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Small but indispensable: the starter motor magnetic switch
The magnetic switch is a small car part on the engine's starter motor. Although starter and magnetic switch look like a single part, they are two separate components which can be separately replaced or repaired.
Task of the starter magnetic switch
The starter is a small but very powerful electric motor. It powers up the moving parts of an engine sufficiently long for the ignition to take over. In order to reduce wear and consumption, the starter is only switched on for the duration of the starting process. During driving it is mechanically separated from the engine. To this end the starter has a magnetic switch: the switch pulls the starter shaft into the matching starter motor pinion.
Construction of a magnetic switch
The magnetic switch consists of a casing with an electro-magnet, a tension spring, a cylinder and a claw. Starting the car engages the magnetic switch. As soon as the ignition key is released, the magnetic field in the magnetic switch collapses and a tension spring pulls the steel cylinder back into its original position.
Magnetic switch defects
The starter motor magnetic switch is a mechanical-electrical part exposed to high voltage and temperatures. Although its construction is robust, its life span is limited to 7 – 10 years. Indications of wear can be:
- jammed cylinder due to intrusion of dirt
- jammed cylinder due to lacking lubrication
- jammed cylinder due to burr formation
- insufficient magnetic effect
- mechanical wear on the claw
In case of very cold temperatures it is possible for a new magnetic switch to jam. With careful hammer blows during starting the jamming can be fixed. Older starters with a tendency to jam are generally defective and should be repaired or replaced.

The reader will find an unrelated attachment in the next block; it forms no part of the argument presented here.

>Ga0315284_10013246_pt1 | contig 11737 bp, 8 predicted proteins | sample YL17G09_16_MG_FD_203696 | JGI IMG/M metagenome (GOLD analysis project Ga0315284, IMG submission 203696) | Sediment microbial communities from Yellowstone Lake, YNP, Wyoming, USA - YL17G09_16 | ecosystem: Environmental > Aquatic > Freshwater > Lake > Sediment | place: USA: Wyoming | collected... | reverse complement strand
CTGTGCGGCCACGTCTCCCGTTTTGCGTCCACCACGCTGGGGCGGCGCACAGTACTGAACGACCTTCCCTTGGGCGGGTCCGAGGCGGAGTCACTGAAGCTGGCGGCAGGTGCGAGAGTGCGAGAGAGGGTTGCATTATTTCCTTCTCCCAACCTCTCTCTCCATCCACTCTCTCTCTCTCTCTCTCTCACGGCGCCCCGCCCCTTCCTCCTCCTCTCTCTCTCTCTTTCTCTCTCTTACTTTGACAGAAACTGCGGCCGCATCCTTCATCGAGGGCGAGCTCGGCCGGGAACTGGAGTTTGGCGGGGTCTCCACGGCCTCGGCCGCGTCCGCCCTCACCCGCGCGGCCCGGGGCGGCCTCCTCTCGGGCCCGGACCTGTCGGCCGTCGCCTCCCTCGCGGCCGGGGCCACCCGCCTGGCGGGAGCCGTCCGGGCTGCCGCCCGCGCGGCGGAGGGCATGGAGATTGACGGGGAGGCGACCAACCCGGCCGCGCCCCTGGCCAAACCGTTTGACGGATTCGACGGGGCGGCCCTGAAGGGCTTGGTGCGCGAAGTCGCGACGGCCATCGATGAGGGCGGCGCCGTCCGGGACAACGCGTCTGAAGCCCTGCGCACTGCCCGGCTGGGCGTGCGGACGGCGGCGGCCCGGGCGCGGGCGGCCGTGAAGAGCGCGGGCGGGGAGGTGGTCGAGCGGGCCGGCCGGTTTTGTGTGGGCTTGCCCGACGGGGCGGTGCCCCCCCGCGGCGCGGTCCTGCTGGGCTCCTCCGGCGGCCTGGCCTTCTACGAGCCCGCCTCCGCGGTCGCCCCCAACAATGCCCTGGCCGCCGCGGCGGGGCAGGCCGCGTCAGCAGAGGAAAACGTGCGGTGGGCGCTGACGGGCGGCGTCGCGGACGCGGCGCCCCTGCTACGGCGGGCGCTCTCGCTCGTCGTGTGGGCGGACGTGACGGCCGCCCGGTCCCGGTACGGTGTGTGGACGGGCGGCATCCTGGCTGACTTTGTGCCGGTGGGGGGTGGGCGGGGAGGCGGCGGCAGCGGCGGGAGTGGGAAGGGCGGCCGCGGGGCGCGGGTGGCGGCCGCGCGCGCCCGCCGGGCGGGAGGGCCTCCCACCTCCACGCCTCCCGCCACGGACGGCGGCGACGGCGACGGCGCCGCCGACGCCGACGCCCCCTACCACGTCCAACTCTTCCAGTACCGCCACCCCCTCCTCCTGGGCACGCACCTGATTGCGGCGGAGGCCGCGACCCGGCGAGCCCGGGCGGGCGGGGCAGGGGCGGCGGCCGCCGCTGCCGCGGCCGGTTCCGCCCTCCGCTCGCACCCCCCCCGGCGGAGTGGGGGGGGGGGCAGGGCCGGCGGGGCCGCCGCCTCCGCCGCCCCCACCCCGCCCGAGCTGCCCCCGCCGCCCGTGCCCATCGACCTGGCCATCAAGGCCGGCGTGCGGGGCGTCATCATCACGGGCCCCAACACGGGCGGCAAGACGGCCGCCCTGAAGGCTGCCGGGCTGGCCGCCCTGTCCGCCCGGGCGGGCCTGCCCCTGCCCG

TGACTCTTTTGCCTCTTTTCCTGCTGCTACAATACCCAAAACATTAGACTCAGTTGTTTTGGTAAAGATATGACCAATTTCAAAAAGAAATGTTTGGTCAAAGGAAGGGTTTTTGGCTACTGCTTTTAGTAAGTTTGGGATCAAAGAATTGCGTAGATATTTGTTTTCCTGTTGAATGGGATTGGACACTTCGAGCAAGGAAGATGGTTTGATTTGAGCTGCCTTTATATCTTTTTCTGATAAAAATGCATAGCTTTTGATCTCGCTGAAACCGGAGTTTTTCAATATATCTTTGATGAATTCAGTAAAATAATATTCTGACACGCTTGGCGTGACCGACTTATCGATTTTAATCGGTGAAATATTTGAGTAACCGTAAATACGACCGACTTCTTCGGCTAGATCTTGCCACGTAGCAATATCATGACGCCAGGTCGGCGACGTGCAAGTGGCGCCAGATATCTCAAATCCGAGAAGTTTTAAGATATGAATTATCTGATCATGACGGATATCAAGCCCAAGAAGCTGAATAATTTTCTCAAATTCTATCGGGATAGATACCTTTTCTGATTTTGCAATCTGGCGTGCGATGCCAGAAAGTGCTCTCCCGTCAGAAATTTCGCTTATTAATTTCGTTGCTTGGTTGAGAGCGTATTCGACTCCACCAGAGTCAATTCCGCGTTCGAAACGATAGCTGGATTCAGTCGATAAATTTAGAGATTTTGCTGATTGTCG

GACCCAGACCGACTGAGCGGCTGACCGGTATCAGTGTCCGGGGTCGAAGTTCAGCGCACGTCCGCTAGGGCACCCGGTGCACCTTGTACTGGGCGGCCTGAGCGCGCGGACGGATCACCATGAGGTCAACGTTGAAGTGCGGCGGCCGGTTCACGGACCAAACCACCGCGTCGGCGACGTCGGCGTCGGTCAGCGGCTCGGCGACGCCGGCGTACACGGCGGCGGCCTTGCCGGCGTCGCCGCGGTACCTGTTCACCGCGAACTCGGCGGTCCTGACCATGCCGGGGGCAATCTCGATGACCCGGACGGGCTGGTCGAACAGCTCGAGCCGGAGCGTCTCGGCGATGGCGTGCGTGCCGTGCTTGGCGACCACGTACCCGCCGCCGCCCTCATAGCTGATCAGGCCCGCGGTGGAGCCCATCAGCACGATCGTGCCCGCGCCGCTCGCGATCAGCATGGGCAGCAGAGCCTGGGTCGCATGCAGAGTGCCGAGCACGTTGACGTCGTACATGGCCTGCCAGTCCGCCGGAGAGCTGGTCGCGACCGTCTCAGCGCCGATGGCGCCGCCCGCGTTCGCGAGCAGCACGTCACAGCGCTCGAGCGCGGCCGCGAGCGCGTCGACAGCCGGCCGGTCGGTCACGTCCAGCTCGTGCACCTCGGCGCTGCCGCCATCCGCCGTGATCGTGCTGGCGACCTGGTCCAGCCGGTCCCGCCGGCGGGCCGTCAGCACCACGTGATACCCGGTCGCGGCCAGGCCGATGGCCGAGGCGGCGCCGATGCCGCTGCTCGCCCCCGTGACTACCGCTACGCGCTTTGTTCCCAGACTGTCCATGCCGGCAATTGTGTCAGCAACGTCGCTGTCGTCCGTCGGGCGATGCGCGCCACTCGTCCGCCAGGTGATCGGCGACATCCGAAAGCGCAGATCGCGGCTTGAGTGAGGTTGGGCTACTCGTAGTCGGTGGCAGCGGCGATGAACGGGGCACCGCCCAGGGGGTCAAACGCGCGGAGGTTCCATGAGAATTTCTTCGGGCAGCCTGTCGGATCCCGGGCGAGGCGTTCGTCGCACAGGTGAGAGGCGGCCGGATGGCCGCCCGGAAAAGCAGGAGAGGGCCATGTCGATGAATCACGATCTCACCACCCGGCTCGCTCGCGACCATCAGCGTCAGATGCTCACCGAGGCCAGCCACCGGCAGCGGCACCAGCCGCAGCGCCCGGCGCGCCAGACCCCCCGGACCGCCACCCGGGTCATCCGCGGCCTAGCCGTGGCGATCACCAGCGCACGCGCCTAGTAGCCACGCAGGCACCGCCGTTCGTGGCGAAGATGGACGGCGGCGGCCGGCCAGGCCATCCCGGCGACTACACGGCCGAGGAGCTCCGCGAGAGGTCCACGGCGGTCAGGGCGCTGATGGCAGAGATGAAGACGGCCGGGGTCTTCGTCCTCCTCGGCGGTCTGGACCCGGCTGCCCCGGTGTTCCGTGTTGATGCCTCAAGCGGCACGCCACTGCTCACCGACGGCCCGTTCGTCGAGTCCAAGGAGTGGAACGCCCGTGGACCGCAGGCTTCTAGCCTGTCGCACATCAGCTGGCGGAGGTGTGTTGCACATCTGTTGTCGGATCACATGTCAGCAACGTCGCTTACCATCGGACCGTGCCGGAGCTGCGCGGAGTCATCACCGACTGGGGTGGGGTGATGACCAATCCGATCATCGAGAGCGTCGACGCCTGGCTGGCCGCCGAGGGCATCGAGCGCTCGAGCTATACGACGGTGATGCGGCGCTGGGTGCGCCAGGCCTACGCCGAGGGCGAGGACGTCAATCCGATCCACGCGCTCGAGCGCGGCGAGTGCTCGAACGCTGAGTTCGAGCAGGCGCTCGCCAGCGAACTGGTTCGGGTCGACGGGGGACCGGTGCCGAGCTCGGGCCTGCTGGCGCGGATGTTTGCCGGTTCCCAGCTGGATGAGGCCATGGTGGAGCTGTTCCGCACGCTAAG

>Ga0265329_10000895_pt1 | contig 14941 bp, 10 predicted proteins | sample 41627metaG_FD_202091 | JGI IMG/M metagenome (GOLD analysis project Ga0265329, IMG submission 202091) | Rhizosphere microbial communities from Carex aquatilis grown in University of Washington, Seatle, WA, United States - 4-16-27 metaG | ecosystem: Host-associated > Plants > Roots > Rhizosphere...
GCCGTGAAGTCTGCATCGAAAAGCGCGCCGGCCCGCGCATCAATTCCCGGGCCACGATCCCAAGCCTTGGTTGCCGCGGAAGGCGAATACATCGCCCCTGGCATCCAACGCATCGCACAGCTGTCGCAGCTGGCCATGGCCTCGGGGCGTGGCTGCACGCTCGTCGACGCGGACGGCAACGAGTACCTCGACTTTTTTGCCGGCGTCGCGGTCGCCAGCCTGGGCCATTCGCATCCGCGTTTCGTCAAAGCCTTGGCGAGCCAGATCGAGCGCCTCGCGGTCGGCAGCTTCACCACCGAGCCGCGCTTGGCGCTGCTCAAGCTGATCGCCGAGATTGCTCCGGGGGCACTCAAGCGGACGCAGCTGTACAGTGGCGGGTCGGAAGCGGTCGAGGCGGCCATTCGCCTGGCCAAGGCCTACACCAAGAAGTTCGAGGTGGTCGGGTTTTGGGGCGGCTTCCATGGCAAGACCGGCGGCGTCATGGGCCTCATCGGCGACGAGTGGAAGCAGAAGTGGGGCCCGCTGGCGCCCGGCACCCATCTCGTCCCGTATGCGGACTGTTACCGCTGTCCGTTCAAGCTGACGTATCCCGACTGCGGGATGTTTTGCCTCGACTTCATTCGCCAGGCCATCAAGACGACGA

Especially jamming is not ideal for a starter. Although the circuitry is safeguarded, wires might get charred. In that case replacement of the magnetic switch is the only option.
Magnetic switch repair
Check the magnetic switch' functioning is very simple. If you hear a click when turning the ignition key, the part is functional. If you hear nothing, it is defective. This can have very simple causes:
- blown fuse
- corroded contacts
- broken cable / marten's bite (rodent damage)
Only when these error sources can be eliminated, the starter motor should be removed. The starter is connected to the engine with only a few bolts. The starter contacts are screwed on as well. With a charging unit or jump lead the starter can be tested separately from the engine. The magnetic switch release function and the starter motor rotation must function properly. Is this the case, and still the starter motor fails to start the engine, a ground fault is probably the cause. Generally this is caused by the earth cable which runs from the battery to the bodywork. It should be checked and if necessary cleaned and sanded at the contact points. Prior to installation of the starter motor it is useful to clean it with brake cleaner. Especially the contact points should be totally free from corrosion for the current to flow into the starter module circuitry. The electric wiring must be properly fixed as well in order to prevent its loosening by the engine's vibration. With a bit of battery terminal grease on the bolts, further corrosion of the contacts can be prevented.
If the magnetic switch is definitely defective, it can be released from the starter motor very easily. Generally it is attached to the starter with 2 – 3 bolts.
Replacing a magnetic switch
A new magnetic switch for a starter motor costs ca. 10 euro (£8). Nevertheless, too cheap spare parts are not recommended. A magnetic switch is a part of the electric circuitry and must be able to withstand high voltage. To prevent a defect occurring soon, in case of starter motor magnetic switch replacement we recommend the purchase of a high-grade product from an established brand. These are available at ca. 40 euro (£34).